R&D tax incentives combined with a former investment banker as the country's new prime minister could see steady growth in biotech in Australia gain momentum, the Wall Street Journal reports.
|Australia Prime Minister Malcolm Turnbull|
The newspaper said Australia was ranked fourth globally for biotechnology innovation last year, climbing from seventh the year earlier, citing a Scientific American review that looked at government policy, intellectual property protection and education.
The buzz around Australia and biotech got a boost earlier this year when a top life sciences venture fund in Australia launched an A$200 million Medical Research Commercialisation Fund. The fund--which was designed to take good ideas to the market that will bring in massive pension funds earlier in the game and at the least identify hot candidates in Australia that could generate wider interest in Asian biotech--is the largest of its kind.
|Chris Nave, managing director of Brandon Capital Partners|
Chris Nave, managing director of Brandon Capital Partners, said in an interview in April with FiercePharmaAsia that the timing of the fund's launch does coincide with a U.S. biotech boom that has raised staggering sums for many early stage ventures in biotech from hotspots like Boston and Silicon Valley--but that is not the driving idea.
To be sure, Australia lags top player in biotech the U.S. by a wide margin. But the Wall Street Journal says the advent this week of former Goldman Sachs ($GS) banker Malcolm Turnbull as premier after defeating Tony Abbott in a Liberal Party challenge portends a new push in the sector.
"Mr. Turnbull's business acumen along with his knowledge of and well-known support for the Australian technology sector will provide him with unique insights into the barriers facing Australian startups, particularly in terms of accessing venture capital and talent," Peter Bradd, chief executive of nonprofit organization StartupAUS, told the newspaper.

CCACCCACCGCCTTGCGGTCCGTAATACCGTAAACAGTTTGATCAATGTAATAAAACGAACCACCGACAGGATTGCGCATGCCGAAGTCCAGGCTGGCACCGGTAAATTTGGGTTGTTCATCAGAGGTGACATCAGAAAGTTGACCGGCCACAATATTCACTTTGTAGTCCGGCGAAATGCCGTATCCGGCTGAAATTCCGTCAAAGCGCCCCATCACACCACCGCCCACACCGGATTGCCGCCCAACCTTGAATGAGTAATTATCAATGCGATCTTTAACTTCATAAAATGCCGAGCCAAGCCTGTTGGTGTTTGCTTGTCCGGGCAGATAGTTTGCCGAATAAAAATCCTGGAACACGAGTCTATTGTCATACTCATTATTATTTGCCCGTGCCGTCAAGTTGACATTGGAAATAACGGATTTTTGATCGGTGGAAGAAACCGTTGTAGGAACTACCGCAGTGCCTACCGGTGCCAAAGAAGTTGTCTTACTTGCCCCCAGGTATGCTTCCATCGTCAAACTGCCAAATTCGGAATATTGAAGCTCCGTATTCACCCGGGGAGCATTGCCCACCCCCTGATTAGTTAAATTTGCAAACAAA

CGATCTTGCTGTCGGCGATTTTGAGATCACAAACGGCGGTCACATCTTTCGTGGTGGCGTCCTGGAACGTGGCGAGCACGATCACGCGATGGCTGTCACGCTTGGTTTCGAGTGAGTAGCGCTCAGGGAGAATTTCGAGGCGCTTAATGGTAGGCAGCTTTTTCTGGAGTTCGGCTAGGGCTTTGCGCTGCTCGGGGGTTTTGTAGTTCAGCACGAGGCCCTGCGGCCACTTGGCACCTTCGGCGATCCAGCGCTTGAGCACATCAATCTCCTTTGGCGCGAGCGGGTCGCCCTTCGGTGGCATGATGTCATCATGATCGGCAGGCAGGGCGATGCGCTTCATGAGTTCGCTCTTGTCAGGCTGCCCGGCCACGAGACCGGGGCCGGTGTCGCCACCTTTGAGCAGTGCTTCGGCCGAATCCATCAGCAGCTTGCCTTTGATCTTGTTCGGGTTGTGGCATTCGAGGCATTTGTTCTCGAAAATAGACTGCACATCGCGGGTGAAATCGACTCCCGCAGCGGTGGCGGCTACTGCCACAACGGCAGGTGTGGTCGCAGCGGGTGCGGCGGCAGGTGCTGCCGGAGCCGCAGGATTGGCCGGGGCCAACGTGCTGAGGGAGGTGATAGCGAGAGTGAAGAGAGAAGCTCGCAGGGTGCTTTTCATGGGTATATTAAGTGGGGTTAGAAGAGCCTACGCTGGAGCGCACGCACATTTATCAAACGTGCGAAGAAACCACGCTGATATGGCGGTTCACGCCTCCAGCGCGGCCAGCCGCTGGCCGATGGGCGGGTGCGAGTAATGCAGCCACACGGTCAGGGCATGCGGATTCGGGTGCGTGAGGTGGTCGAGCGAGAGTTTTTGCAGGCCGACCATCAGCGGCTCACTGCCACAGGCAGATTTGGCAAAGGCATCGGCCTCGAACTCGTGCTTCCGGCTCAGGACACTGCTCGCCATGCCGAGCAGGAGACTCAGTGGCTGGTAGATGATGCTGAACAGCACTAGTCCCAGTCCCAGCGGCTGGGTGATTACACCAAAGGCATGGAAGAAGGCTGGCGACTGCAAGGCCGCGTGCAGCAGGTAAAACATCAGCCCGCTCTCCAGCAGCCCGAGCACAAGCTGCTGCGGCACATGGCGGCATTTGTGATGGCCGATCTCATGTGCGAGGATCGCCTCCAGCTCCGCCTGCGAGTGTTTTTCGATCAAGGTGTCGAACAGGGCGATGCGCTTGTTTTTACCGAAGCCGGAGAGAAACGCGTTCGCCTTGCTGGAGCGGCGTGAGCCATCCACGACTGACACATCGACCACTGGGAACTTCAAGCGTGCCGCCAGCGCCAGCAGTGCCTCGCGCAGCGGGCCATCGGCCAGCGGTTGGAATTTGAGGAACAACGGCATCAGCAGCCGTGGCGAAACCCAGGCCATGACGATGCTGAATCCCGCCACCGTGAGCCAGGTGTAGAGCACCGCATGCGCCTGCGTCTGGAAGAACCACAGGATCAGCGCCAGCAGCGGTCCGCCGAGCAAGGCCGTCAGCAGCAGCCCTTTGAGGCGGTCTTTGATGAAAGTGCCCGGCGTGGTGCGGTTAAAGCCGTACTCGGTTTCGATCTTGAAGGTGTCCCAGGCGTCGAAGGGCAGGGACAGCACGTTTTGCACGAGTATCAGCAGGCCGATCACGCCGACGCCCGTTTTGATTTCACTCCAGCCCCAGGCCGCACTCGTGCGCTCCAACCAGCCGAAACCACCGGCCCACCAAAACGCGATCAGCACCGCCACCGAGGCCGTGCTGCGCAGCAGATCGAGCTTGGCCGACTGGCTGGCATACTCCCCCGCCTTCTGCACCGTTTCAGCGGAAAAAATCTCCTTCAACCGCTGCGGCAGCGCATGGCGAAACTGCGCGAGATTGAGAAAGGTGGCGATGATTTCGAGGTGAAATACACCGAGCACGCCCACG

The newspaper cited Starpharma Holdings, which last week signed up with AstraZeneca ($AZN) in a licensing deal that could yield the Australian company up to $126 million from the development and commercialization of one of the Big Pharma's oncology candidates--and up to $93.3 million for each subsequent product.
Such deals, however, would need to gather pace rapidly to stem the economic hit from a sharp drop in commodity exports to main trading partner China and need to move from academic research to patents and products, the Wall Street Journal said.
|Merck CEO Ken Frazier|
That issue was highlighted in June when Merck ($MRK) CEO Ken Frazier gave his two cents on why Australians miss out on new drugs--and then entered a wider debate about the bang the country gets for the bucks it spends on research.
"Australia is a great generator of intellectual property," Frazier said, according to the Australian Financial Review. "It isn't a country that is taking advantage of all the great science that's done here. One has to ask oneself why it is you have so many patents being generated by fundamental scientific work being done in Australia, but not necessarily robust industry to capitalize on and commercialize those products. I would say a great part of that comes down to the policy environment. Tremendous basic scientific research is being done in Australia."
The Wall Street Journal, however, noted that federal lawmakers last month approved the creation of a medical-research fund pledged to reach A$20 billion by 2020, paying out A$10 million in its first year and at its peak about A$1 billion a year, lagging the U.S. by billions of dollars.
Still, hopes are that the industry will transform Australia's economy into technology-led growth.
"I can see biotech and medical tech really transforming Australia," Michelle Gallaher, who has spent the past two decades working with biotech startups and pharmaceutical companies, told the newspaper. "If we can survive in our own pond with very little money, we come out quite strong."
- here's the story from the Wall Street Journal (sub. req.)